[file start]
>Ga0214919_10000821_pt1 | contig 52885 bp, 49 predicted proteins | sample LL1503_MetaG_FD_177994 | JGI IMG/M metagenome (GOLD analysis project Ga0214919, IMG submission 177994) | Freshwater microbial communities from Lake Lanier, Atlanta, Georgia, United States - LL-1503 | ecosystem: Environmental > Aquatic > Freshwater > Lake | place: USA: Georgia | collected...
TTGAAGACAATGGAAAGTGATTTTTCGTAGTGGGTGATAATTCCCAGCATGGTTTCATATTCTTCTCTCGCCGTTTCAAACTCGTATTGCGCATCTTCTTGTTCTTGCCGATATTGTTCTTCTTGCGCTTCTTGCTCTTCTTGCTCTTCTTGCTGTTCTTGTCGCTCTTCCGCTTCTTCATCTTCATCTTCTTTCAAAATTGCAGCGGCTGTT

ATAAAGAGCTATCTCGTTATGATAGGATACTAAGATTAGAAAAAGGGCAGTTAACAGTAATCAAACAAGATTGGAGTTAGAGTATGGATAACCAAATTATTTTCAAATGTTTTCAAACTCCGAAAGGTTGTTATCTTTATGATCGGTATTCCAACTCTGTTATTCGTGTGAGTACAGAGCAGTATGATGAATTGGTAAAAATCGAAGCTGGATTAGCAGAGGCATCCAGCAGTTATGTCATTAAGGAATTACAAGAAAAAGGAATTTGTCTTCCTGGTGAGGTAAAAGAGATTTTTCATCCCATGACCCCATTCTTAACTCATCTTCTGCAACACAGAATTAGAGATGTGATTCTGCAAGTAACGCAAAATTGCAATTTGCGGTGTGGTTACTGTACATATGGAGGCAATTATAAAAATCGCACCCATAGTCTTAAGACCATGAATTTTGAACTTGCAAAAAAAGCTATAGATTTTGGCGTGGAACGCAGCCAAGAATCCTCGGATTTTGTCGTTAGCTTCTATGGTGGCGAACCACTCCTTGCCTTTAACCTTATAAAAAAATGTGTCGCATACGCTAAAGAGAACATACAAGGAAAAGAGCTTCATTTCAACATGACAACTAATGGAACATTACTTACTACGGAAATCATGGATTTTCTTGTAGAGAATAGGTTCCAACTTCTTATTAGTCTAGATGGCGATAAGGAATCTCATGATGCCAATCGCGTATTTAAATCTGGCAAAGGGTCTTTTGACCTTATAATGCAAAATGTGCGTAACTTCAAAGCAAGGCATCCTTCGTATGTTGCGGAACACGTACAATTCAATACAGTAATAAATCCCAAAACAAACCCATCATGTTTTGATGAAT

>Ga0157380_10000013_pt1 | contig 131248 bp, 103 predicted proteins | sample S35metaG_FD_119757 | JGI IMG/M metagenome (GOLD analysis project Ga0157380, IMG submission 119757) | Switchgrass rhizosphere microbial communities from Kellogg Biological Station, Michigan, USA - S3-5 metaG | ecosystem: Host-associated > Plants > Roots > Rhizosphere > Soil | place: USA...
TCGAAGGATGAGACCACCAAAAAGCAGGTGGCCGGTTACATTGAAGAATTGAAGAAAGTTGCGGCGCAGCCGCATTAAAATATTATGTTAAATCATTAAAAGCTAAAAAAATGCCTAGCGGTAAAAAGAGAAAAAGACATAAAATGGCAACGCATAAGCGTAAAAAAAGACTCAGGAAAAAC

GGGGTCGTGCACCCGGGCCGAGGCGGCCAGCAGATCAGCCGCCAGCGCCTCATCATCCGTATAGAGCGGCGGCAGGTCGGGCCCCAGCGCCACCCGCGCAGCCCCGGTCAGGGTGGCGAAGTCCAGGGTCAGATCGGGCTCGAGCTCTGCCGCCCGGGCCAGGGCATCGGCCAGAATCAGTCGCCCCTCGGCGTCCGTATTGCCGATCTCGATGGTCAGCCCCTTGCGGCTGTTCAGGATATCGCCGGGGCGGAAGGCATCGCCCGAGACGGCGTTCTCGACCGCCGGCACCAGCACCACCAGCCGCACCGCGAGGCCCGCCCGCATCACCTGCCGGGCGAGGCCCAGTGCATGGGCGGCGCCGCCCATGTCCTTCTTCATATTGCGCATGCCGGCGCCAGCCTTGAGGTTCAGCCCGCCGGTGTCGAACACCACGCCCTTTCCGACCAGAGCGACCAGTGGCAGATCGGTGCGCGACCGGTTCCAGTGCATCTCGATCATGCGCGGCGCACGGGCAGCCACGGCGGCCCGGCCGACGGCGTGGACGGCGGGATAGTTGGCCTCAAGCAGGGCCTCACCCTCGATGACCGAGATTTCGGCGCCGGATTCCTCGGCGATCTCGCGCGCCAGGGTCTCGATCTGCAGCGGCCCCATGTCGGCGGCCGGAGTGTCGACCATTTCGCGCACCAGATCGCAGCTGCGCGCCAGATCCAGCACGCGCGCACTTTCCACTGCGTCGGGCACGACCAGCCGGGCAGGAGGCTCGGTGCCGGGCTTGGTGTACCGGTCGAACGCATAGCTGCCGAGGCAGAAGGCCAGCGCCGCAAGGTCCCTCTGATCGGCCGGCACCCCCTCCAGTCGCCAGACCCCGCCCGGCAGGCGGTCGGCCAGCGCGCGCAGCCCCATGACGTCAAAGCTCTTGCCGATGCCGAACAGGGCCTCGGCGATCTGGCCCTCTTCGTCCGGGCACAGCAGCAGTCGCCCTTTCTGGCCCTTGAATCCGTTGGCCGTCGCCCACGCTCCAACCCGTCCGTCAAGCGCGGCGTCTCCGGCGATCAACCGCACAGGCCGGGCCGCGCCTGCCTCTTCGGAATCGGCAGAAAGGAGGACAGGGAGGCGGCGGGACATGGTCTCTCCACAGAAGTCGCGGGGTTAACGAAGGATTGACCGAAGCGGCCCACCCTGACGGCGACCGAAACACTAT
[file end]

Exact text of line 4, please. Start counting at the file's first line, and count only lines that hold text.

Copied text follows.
>Ga0157380_10000013_pt1 | contig 131248 bp, 103 predicted proteins | sample S35metaG_FD_119757 | JGI IMG/M metagenome (GOLD analysis project Ga0157380, IMG submission 119757) | Switchgrass rhizosphere microbial communities from Kellogg Biological Station, Michigan, USA - S3-5 metaG | ecosystem: Host-associated > Plants > Roots > Rhizosphere > Soil | place: USA...